Veteran and Military Mental Health Issues

Book
In: StatPearls [Internet]. Treasure Island (FL): StatPearls Publishing; 2024 Jan.
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Excerpt

As the United States endures 2 decades of ongoing warfare, both the media and individuals with personal military connections have raised significant public and professional concerns about the mental health of veterans and service members. The most widely publicized mental health challenges veterans and service members encounter are posttraumatic stress disorder (PTSD) and depression. Research indicates that approximately 14% to 16% of the US service members deployed to Afghanistan and Iraq have been affected by PTSD or depression. Although these mental health concerns are prominently highlighted, it is crucial to acknowledge that other issues, such as suicide, traumatic brain injury (TBI), substance use disorder (SUD), and interpersonal violence, can be equally detrimental in this population. These challenges can have far-reaching consequences, significantly affecting service members and their families. Although combat and deployments are known to be associated with increased risks for these mental health conditions, general military service can also give rise to challenges. The presentation of these mental health concerns may not follow a specific timeline. However, there are particularly stressful periods for individuals and families, especially during periods of close proximity to combat or when transitioning from active military service.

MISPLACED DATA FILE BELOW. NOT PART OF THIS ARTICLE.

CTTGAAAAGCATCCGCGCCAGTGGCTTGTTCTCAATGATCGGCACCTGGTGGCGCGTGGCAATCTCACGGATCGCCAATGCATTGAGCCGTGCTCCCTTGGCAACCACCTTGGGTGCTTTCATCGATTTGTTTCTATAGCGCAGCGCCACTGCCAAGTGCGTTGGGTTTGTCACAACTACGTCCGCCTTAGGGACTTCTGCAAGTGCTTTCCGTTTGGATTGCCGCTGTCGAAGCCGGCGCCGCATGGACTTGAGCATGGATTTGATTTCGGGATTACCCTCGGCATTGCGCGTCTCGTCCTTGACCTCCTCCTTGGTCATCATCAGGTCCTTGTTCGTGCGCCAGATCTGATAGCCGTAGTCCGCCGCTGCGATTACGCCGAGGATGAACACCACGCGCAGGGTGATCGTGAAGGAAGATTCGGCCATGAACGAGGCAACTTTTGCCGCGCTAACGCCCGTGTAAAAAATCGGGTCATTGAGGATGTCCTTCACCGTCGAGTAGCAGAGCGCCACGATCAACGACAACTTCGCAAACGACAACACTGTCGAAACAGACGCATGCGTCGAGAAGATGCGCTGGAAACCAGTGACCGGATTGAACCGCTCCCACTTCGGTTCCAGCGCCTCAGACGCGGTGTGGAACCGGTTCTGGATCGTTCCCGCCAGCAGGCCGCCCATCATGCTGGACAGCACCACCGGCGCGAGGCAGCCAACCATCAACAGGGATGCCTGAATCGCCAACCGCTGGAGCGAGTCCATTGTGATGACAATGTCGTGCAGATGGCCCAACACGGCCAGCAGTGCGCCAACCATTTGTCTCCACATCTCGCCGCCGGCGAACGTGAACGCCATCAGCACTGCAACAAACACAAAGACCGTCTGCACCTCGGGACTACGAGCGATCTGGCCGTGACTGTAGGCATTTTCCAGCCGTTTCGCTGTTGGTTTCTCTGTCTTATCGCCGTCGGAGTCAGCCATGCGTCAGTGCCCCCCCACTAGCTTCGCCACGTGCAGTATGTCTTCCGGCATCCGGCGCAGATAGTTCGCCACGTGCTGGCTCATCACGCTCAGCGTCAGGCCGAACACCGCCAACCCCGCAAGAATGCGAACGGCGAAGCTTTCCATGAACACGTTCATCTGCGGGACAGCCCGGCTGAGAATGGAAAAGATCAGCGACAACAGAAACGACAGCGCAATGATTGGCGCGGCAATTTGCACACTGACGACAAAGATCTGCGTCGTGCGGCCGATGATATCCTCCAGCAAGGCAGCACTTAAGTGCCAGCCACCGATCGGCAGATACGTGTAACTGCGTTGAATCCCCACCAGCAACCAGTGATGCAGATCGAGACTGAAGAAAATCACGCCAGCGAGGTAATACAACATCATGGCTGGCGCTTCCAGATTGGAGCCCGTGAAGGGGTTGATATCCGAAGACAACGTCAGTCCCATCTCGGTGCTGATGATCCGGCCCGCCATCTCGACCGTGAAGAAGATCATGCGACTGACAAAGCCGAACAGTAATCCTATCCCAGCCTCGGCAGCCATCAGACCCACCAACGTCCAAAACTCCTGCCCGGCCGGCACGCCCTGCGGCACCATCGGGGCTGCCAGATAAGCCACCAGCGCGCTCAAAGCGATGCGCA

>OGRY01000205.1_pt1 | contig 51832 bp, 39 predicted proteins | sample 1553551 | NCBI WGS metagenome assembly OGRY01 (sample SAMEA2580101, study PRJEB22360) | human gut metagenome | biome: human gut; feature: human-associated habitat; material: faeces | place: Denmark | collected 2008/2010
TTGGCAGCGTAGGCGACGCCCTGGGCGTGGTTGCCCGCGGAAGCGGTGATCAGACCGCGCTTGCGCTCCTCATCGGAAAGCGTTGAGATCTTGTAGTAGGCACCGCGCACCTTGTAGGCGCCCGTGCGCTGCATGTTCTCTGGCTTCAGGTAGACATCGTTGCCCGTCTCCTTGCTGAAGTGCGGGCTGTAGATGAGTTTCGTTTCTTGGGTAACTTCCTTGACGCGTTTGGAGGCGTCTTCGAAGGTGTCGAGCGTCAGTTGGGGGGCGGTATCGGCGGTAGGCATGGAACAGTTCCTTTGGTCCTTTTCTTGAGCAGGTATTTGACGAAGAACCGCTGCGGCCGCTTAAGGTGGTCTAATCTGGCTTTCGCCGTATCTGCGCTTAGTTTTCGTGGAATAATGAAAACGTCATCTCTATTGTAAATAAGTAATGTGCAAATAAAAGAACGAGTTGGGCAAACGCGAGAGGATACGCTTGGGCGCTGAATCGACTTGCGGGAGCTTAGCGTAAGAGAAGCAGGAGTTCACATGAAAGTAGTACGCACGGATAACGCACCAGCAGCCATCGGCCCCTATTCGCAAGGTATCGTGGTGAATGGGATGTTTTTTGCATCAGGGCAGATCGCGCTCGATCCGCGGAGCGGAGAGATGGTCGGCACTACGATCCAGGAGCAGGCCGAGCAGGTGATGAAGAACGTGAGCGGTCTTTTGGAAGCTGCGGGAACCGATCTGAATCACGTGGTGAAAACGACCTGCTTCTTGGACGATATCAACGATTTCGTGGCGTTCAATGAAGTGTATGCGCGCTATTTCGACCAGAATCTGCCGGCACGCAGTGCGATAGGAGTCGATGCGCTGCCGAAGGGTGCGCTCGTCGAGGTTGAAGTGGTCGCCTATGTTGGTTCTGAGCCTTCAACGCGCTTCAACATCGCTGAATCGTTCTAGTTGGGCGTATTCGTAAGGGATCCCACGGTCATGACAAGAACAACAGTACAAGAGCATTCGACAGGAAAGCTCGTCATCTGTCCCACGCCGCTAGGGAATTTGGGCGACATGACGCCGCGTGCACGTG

As per the recent reports released by the U.S. Census Bureau, there are around 18 million veterans and 2.1 million active-duty and reserve service members (https://www.census.gov/newsroom/press-releases/2020/veterans-report.html) in the United States. Since September 11, 2001, the deployment of 2.8 million active-duty American military personnel to Iraq, Afghanistan, and other areas has resulted in a growing number of combat veterans within the population. Over 6% of the US population has served or is currently serving in the military. Notably, this number also does not consider the significant number of relatives affected by military service. Healthcare providers can enhance the quality of care they provide patients and potentially save their lives by comprehending the relationship between military service and a patient's physical and mental well-being.

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